The connection between mechanical damage and the formation of hot spots in solar cells is a well-known issue in the PV manufacturing industry and a U.K. study has now confirmed the correlation between hot spots and micro-cracks at cell level is significant.
The findings of the study were presented in the paper Micro cracks distribution and power degradation of polycrystalline solar cells wafer: Observations constructed from the analysis of 4000 samples, published in Renewable Energy and on the ScienceDirect website.
Researchers from the University of Huddersfield used scanning electron microscope technologies based on electron backscatter diffraction – which analyzes any kind of crystalline or polycrystalline material; and on an Everhart-Thornley Detector, a secondary electron and back-scattered electron detector. The scientists analyzed 4,000 polycrystalline silicon solar cell samples and found the size of cracks varied from 50μm to 4mm and that power losses deriving from them ranged from 0.9-42.8%.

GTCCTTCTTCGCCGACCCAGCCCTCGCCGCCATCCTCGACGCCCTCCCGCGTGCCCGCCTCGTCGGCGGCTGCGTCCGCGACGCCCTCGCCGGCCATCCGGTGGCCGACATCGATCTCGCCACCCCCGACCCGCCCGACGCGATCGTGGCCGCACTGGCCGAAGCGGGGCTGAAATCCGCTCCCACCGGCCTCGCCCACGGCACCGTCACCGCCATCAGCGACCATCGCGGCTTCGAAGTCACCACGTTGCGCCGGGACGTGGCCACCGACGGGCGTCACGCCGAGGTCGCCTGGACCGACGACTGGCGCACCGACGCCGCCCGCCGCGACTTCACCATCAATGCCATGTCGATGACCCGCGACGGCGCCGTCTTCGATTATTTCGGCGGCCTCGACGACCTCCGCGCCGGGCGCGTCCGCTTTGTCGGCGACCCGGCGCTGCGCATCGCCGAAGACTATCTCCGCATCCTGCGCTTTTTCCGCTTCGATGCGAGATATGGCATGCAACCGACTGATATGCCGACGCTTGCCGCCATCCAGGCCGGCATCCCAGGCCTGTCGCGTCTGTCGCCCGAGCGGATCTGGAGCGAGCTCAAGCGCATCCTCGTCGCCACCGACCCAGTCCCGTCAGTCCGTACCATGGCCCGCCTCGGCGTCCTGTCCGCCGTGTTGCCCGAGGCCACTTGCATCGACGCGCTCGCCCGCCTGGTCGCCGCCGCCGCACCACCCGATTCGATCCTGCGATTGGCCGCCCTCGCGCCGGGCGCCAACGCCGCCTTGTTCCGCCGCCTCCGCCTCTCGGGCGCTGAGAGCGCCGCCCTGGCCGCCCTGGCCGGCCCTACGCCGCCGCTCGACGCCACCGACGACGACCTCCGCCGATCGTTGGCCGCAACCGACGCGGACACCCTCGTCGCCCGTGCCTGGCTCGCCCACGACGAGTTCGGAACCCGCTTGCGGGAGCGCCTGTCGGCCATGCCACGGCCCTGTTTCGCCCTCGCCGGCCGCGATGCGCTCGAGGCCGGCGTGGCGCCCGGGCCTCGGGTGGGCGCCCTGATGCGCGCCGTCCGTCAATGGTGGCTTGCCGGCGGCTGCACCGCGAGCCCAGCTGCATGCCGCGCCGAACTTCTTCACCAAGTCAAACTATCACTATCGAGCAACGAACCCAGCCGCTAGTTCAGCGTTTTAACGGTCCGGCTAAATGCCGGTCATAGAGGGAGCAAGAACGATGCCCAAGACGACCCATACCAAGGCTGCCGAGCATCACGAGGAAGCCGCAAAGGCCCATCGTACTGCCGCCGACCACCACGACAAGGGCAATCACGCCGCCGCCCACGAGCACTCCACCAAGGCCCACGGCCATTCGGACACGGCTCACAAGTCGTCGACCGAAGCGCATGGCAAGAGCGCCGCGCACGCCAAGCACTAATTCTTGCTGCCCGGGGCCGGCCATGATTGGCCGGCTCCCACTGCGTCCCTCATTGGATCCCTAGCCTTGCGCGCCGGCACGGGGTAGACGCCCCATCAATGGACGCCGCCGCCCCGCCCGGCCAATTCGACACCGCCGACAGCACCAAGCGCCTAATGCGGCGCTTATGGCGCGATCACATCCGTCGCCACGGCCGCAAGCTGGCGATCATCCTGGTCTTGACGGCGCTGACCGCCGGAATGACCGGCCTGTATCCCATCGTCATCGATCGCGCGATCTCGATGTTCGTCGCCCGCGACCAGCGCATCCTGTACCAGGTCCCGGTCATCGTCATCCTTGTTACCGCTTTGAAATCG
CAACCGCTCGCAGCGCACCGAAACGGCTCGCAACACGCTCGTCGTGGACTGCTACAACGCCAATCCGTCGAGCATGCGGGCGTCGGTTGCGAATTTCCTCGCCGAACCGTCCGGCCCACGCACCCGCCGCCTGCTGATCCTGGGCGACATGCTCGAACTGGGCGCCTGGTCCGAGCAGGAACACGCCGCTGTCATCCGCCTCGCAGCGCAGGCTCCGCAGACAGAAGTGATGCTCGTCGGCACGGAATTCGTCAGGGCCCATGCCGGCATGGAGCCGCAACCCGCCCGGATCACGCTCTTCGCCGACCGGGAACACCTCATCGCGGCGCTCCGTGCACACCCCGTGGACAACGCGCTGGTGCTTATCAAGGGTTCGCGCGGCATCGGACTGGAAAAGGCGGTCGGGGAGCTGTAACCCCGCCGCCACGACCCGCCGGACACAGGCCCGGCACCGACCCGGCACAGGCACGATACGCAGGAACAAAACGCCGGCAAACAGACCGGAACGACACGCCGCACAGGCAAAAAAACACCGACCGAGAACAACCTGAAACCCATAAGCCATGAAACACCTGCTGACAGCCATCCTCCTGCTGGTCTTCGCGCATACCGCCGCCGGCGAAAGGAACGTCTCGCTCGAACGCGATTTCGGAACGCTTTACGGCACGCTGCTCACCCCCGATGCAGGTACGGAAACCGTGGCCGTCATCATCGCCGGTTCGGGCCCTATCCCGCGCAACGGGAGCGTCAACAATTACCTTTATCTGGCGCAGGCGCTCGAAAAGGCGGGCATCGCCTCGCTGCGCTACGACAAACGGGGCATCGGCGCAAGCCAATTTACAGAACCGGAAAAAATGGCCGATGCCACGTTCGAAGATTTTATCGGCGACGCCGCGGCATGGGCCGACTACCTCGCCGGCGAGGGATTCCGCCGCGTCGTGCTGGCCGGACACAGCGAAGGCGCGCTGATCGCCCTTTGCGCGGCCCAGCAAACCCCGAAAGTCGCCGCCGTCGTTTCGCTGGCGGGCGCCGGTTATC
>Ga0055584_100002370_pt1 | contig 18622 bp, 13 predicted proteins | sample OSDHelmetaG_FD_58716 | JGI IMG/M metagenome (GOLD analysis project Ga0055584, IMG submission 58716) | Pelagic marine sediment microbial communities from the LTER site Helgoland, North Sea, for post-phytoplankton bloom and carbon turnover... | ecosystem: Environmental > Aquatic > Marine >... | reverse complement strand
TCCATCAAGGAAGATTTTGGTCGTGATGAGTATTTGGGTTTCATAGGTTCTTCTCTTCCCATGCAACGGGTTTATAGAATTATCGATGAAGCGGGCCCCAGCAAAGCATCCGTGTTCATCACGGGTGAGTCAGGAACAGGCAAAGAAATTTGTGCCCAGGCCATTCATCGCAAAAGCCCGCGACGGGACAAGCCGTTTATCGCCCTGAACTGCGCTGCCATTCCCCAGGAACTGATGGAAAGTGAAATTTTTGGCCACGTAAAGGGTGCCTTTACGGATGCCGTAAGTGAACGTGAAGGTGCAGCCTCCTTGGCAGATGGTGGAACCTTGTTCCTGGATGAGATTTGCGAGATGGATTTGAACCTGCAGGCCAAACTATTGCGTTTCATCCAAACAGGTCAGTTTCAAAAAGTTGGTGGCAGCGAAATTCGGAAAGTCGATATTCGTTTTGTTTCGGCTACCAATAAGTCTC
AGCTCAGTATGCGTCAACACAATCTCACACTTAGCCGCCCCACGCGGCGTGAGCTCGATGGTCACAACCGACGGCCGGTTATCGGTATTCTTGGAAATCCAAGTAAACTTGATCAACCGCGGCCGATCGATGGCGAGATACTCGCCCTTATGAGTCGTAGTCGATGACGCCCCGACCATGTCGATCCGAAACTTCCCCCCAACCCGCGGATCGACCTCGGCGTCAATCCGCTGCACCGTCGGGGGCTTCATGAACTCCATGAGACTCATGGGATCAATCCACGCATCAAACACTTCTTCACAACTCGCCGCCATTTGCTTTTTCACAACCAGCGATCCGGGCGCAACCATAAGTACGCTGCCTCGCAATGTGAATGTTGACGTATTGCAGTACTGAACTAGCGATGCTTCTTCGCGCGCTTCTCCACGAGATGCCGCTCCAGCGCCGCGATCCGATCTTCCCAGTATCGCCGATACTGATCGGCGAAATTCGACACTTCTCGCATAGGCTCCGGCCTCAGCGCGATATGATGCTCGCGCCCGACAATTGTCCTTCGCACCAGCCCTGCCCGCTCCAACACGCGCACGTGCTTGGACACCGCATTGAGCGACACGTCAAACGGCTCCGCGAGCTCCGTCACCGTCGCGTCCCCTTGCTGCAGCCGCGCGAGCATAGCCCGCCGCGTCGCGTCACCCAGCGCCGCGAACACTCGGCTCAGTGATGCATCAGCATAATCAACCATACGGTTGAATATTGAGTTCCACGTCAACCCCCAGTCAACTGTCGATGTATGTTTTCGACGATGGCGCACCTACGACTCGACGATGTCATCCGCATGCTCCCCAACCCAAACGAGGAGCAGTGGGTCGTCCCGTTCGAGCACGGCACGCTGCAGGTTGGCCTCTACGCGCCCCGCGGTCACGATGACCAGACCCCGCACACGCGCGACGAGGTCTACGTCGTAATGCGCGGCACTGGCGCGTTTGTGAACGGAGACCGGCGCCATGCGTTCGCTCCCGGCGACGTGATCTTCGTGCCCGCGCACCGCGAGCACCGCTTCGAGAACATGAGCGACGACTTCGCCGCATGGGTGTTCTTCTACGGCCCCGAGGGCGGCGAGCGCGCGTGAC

Different types of crack
The research identified two main crack categories: front-contact cracks affecting wafers, fingers and busbars; and rear-contact defects to rear furnaces and busbars.
Cell power losses were measured by illuminating the devices under standard test conditions, with 1,000 W/m2 solar irradiance and a cell surface temperature of 25 degrees Celsius. “Evidently, the cracks affecting solar wafer, fingers and the busbar have the uppermost power loss, with [a] mean of 25.52%, whereas the second maximum mean output power loss of 9.01% is obtained for the solar cells affected by micro-cracks in the solar wafer and the busbar,” the researchers wrote.
The scientists said the micro-cracks detected across wafers and fingers had the minimum output loss, of 7.59%, and cells affected by rear-contact micro-cracks suffered even lower power losses, of only 1.48%.
Increasing temperatures and hotspots
The heat map and thermal images of the analyzed samples showed increased temperatures at the cracked areas quickly expanded to the whole solar cell and, as a consequence, hot spots could occur within the device. “The main heat source of the cell is spread from the original cracked area and it heats up significantly due to the excitation of the electrons through a thinner width of the metal carrying the current, either in the fingers or busbars,” the paper noted. “Subsequently, an increase in the solar cell temperature will be granted as well as an increase in the output power loss [being] highly … expected.”
The scientists explained the formation of micro-cracks raised the temperature of analyzed solar cell samples by 7.6 degrees Celsius or more, providing the main cause of permanent hot spots in the affected cell.